A judge on Thursday delayed Atlas Asphalt owner Ronald Cianciulli’s sentencing, citing that the state Department of Environmental Conservation has not completed its final inspection of the Deer Park wetlands site that the defendant claims has been cleared of all contaminated debris.
State Supreme Court Justice Fernando Camacho set a new sentencing date for Sept. 8.
Camacho last June found Cianciulli guilty of two felonies and two misdemeanors for helping to dump tons of contaminated debris in a state-protected wetland.
“There’s still unanswered questions that need to be answered before I decide what a fair sentence is,” Camacho said in court.
The judge stated the property owner, April Masie, said she is owed $100,000 in lost business and legal fees due to the dumping and is asking for restitution to be ordered at sentencing. Camacho said Cianciulli’s sentencing delay will allow him to research whether he is legally allowed to order such restitution and for Masie to submit to the court documentation that will support her claim.
Cianciulli’s attorney, John Carman of Garden City, said outside court that Masie’s restitution request is “atypical for this type of case” and while he will check to see whether his client is legally obligated to pay restitution, some agreement “will likely happen” by the next sentencing date.
“Mr. Cianciulli is determined to put this case behind him and if it involves a payment of restitution, that is a price he is probably willing to pay,” Carman said.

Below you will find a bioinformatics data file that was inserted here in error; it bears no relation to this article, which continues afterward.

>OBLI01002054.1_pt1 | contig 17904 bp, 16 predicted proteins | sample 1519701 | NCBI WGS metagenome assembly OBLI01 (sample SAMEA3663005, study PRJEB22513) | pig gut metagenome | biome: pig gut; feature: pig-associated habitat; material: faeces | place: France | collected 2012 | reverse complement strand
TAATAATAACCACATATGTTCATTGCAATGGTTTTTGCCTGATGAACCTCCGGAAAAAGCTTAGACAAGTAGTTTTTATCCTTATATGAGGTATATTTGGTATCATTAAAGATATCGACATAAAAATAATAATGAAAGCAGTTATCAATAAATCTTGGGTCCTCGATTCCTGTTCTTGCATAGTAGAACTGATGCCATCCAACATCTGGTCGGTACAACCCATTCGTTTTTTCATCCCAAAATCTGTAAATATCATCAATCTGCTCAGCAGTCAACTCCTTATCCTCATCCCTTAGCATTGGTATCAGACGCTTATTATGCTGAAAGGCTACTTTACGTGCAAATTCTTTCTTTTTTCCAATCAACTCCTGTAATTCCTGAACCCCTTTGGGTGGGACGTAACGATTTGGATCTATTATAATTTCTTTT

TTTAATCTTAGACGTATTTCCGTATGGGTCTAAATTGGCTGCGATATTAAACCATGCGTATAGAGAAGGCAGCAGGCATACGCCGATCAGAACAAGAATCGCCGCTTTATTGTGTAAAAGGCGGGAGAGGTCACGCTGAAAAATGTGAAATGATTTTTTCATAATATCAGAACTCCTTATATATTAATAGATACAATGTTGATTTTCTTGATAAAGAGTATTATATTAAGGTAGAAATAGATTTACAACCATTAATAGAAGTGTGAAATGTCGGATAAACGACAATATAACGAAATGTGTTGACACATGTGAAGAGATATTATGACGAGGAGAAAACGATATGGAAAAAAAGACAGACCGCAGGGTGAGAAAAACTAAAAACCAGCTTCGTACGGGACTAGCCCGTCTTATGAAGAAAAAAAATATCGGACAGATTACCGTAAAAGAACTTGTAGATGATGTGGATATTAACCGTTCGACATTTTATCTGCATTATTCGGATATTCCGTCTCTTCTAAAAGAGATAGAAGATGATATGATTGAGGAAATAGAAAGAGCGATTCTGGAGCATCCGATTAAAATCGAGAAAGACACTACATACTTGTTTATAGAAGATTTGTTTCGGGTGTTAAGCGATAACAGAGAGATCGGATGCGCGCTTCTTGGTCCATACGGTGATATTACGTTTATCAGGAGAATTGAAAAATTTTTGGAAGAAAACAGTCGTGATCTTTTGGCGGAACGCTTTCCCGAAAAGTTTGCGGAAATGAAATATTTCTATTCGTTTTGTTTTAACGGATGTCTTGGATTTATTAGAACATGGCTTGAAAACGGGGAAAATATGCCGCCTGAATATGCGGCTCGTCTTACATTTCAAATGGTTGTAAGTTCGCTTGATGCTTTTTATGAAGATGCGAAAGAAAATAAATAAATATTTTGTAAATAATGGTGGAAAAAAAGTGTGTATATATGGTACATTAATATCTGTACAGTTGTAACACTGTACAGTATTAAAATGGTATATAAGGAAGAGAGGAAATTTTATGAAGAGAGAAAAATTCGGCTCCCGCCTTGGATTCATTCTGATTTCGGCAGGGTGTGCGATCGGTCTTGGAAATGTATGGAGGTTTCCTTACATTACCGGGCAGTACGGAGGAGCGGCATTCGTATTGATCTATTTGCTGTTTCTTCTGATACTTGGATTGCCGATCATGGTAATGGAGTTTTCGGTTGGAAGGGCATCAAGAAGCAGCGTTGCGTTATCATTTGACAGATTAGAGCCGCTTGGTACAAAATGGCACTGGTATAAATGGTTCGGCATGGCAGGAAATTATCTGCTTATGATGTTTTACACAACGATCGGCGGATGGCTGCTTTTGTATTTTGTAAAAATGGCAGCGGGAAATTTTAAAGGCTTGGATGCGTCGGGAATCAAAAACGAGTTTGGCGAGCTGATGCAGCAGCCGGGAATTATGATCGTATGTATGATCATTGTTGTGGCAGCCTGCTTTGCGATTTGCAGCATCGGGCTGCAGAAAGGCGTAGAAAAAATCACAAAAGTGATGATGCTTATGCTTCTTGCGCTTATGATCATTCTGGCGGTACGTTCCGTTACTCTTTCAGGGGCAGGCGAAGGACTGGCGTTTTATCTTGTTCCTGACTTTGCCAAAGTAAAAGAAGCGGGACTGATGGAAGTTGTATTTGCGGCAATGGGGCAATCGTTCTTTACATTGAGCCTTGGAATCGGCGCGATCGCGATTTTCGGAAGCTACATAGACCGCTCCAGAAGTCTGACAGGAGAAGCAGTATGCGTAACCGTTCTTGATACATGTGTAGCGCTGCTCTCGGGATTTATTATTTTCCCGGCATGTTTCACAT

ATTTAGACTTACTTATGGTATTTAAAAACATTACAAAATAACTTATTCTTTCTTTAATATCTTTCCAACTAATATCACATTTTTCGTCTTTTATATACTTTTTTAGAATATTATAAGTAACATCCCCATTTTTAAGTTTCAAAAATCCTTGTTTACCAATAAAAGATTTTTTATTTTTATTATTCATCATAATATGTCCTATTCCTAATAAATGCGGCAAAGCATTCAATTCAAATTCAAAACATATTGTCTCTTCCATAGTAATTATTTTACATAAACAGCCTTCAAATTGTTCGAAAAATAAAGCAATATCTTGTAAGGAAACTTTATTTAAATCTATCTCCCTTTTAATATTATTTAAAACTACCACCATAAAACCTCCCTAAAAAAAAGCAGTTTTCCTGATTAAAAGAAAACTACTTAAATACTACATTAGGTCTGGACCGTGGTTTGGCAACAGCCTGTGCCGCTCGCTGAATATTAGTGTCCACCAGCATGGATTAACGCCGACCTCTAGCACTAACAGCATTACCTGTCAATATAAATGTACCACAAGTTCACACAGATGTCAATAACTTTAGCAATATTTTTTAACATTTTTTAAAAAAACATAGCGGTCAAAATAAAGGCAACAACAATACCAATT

The issue of whether Cianciulli will serve jail time as part of his sentence has not been openly discussed in court.
After the brief court appearance, Suffolk Assistant District Attorney Michelle Pitman said that because of the specificity of wetlands’ vegetation, the remediation work at the site required not only the removal of contaminated debris, but also a restoration of native plant species. The DEC still needs to send a wetlands expert to the site to check that the requirement has been met, Pitman said.
Pitman said that because Cianciulli made good on his promise to clean up the site, she has made a recommendation for a split sentence to include some incarceration time and some probation time. It is up to the judge to make the final determination.
Camacho found Cianciulli guilty of two E-class felonies: third-degree endangering the public health, safety or the environment with dieldrin; and third-degree endangering the public health, safety or environment for recklessly engaging in conduct that caused the release to the environment of more than 2,000 pounds of a hazardous substance. He also found Cianciulli guilty of two A-class misdemeanors: fourth-degree endangering the public health, safety or the environment with asbestos; and operating a solid-waste management facility without a permit.
Cianciulli was found not guilty of the top charge of second-degree criminal mischief, a D-class felony, and of a violation of engaging in regulated activities within mapped freshwater wetlands without a permit.
Cianciulli’s sentencing will mark the final disposition for charges included in a December 2014 dumping indictment, which charged Cianciulli; Tom Datre Jr.; his father, Tom Datre Sr.; Christopher Grabe of Islandia Recycling; and former Islip Town Parks Commissioner Joseph J. Montuori Jr. and his former secretary, Brett A. Robinson. Charges against Datre Sr. were dropped.